EFFECT OF PHYSICOCHEMICAL PROPERTIES ON THE SENSORY PERCEPTION OF THE TEXTURE OF HOMOGENIZED FRUIT AND VEGETABLE FIBER SUSPENSIONS

Hanna Bengtsson, Christina Hall, Eva Tornberg

Research output: Contribution to journalArticlepeer-review

7 Citations (SciVal)

Abstract

In this study the effects of degree of homogenization and concentration of insoluble material on the perceived texture of apple, tomato, potato pulp and carrot fiber suspensions have been investigated. This was done using a descriptive sensory analysis with the attributes melting, slippery, crispy, grainy and thick. The texture attributes were then correlated to the physicochemical properties of the fiber suspensions and the composition of soluble and insoluble fiber. Carrot and potato pulp suspensions were more crispy and grainy than the apple and tomato suspensions, which were perceived as more melting and slippery. The perception of crispy/grainy was governed mainly by the particle size of the insoluble fiber. The sensation of slippery/melting was increased with increasing elastic modulus and water-holding capacity as well as a higher content of soluble fiber. Suspensions with a high elastic modulus of the continuous phase as well as a high yield stress were perceived as thick.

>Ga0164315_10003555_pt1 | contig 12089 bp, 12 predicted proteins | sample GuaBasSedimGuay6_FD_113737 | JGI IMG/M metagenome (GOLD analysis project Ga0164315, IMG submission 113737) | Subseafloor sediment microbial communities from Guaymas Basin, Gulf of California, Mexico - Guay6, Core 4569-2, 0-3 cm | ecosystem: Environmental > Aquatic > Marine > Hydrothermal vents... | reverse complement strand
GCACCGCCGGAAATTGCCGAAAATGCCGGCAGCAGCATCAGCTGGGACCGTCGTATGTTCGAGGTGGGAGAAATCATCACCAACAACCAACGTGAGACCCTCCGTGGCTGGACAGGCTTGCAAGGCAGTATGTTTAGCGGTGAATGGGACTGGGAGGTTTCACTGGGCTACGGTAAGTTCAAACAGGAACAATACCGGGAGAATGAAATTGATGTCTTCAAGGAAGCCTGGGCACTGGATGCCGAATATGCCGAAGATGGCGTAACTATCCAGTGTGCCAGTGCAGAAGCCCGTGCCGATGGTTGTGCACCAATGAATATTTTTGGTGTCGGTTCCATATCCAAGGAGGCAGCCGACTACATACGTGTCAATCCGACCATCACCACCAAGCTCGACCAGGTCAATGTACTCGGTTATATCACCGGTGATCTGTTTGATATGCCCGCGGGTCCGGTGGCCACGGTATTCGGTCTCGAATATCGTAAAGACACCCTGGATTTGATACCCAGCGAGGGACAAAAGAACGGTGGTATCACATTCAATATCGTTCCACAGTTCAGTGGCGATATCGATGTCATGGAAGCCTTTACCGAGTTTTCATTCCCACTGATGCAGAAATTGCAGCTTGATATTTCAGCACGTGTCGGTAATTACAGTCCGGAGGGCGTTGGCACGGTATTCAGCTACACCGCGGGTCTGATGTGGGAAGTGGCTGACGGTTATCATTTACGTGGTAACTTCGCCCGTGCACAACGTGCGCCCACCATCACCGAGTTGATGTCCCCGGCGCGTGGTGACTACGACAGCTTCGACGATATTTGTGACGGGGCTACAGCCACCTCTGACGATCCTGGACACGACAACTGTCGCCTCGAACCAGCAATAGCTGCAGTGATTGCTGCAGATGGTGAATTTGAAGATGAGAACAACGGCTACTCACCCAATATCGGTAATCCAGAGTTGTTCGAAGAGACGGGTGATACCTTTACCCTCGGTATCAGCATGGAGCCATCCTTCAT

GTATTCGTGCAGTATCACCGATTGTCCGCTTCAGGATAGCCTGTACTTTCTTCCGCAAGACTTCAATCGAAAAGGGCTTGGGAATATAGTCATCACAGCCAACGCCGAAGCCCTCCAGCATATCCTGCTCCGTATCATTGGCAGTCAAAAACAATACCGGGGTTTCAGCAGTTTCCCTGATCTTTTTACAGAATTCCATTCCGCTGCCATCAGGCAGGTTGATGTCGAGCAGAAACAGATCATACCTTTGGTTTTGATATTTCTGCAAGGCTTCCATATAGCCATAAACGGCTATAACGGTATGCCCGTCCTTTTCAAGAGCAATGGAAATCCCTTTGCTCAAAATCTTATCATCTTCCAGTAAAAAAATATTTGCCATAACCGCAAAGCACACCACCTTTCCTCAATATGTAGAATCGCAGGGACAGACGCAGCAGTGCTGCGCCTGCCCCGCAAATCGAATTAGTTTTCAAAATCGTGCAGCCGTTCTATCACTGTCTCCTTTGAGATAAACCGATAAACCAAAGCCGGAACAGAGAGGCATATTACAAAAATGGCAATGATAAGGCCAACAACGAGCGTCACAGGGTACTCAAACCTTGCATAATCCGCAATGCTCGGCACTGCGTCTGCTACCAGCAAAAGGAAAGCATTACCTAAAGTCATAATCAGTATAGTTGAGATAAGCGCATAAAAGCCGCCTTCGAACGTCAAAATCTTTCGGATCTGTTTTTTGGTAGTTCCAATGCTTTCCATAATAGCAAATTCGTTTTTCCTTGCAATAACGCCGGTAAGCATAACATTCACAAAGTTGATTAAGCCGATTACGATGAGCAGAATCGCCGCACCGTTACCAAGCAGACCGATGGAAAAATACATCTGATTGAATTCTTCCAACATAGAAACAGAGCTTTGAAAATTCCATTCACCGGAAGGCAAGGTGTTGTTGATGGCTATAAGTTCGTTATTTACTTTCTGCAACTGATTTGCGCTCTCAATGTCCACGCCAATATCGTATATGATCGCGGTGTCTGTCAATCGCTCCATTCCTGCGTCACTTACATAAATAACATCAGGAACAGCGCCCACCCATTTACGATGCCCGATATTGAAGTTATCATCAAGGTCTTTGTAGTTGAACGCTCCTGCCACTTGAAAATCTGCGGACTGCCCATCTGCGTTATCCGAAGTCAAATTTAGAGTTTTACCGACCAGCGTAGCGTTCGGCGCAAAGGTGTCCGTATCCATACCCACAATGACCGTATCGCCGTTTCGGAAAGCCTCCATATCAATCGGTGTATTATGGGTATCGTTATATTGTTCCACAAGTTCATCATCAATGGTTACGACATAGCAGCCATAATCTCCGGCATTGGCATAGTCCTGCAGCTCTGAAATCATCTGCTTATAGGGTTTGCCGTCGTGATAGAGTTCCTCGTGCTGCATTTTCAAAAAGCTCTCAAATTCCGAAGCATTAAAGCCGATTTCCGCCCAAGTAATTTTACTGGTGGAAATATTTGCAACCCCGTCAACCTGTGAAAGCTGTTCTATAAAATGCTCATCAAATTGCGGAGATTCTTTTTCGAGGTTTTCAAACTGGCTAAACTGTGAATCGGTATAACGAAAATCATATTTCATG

Original languageEnglish
Pages (from-to)291-299
JournalJournal of Texture Studies
Volume42
Issue number4
DOIs
Publication statusPublished - 2011

Subject classification (UKÄ)

  • Food Engineering

Keywords

  • Dietary fiber suspensions
  • high-pressure homogenisation
  • physicochemical properties
  • sensory properties
  • texture

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